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Chemistry, Materials & Packaging
EU Initiative Developing Plastic Packaging Made from Wastewater

An EU-funded program is developing a method for making plastic packaging from the fermented wastewater of processed juice, which could save the beverage industry millions while tapping into growing consumer demand for eco-friendly products.

Through the PHBOTTLE project, researchers are working to create value from industrial residues by developing them into a new biodegradable material. The project is focusing on juice-processing wastewater because it contains high concentrations of organic substances, including fermentable sugars such as glucose, fructose and maltose.

“The main tangible result of the project will be a new bottle made of biodegradable material, which will be obtained through the fermentation of wastewater,” project coordinator Ana Valera explained. “The project should also contribute to the creation of new jobs, because new biotechnology facilities will be required to properly develop this new material.”

Due to the fact that the levels of these fermentable sugars can reach 70 percent of the total organic load, researchers believe juice wastewater is an ideal and cheap source of raw material to produce an organic compound called PHB, a type of biopolymer.

The European Commission says PHB has several useful properties as a raw material for food packaging. It is moisture- and vapour-resistant, won’t dissolve on contact with water, has see-through properties and offers good protection against oxygen, all of which help to slow food spoilage. In other words, the compound is perfect for making biodegradable juice packaging.

Food packaging is one of the most visible sources of waste, with over 67 million tonnes generated in the EU every year. Cutting down this waste would mean reduced energy use and carbon dioxide emissions, as well as less waste treatment costs.

Due for completion in 2015, PHBOTTLE will show how ‘green chemistry’ — a scientific approach to developing products and processes that reduce the use and generation of hazardous substances — can benefit European industry and consumers, and lead to new innovations.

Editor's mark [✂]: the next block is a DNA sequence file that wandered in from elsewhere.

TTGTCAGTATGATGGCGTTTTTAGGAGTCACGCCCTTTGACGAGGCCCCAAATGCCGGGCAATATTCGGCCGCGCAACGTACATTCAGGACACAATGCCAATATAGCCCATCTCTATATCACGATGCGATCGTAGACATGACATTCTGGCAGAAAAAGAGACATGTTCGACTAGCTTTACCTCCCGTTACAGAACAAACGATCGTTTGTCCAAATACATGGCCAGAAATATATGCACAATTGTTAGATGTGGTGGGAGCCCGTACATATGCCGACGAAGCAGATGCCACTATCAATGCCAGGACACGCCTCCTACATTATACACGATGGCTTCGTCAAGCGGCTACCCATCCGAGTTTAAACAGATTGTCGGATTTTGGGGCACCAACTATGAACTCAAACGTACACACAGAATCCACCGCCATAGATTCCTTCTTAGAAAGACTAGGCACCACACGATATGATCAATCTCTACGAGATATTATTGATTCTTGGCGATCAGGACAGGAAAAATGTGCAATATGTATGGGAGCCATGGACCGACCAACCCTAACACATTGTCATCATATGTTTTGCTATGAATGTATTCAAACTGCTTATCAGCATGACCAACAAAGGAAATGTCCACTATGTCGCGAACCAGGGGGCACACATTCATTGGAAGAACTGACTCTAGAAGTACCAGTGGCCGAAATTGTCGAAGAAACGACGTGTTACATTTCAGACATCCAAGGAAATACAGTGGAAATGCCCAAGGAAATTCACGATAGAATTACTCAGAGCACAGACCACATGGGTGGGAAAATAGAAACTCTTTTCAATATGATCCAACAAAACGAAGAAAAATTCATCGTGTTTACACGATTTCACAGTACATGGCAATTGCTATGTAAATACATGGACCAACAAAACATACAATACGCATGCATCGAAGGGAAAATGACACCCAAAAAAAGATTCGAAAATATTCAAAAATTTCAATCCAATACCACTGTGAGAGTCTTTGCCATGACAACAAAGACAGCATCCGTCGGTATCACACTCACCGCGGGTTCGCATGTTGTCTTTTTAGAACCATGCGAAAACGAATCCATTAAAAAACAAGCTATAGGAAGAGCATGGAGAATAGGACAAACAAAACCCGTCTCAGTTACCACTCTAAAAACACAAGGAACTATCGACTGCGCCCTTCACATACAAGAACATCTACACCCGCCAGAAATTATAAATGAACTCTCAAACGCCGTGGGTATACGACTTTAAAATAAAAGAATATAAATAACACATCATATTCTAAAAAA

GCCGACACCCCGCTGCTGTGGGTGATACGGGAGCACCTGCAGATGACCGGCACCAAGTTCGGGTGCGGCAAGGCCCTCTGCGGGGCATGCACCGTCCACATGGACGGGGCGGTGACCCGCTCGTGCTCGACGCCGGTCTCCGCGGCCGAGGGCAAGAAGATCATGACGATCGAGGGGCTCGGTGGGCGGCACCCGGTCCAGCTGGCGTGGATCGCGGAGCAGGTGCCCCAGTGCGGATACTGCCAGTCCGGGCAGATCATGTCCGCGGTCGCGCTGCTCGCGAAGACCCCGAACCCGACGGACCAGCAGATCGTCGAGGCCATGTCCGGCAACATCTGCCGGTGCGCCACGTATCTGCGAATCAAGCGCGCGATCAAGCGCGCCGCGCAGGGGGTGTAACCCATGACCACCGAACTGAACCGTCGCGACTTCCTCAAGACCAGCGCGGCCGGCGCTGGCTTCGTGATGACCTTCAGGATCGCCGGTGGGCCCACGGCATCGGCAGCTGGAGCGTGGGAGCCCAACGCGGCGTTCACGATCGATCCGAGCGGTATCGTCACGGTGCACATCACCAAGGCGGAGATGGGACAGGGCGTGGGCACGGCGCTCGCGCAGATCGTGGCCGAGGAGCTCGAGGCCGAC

While the main goal of PHBOTTLE is to develop new biodegradable food packaging solutions, potential non-food packaging uses, such as cosmetics, and even non-packaging applications such as automotive parts, will also be examined. For researchers, the project is providing them with better insight into potential uses for waste materials across a range of sectors, and how these materials can best be processed. Throughout the project, particular attention is being paid to the stability of food packed in the new material during storage. Food safety and quality is important in the development of the new materials and processes.

Last year, Italian biotech firm Bio-on developed a bioplastic called PHA (Polyhydroxyalkanoate), made from agricultural processing waste materials, which is 100 percent biodegradable in water and soil and can be used as a substrate for electric circuits. When combined with suitable nanofillers, the polymer can act as an electricity conductor, with the potential of replacing plastics in most electronics.

BASF also announced a strategic manufacturing partnership with Heritage Plastics, Inc. to produce the chemical company’s ecovio® compostable bioplastic products in North America. The partnership enables BASF to expand manufacturing of its ecovio biopolymers, which were previously only produced in Europe.

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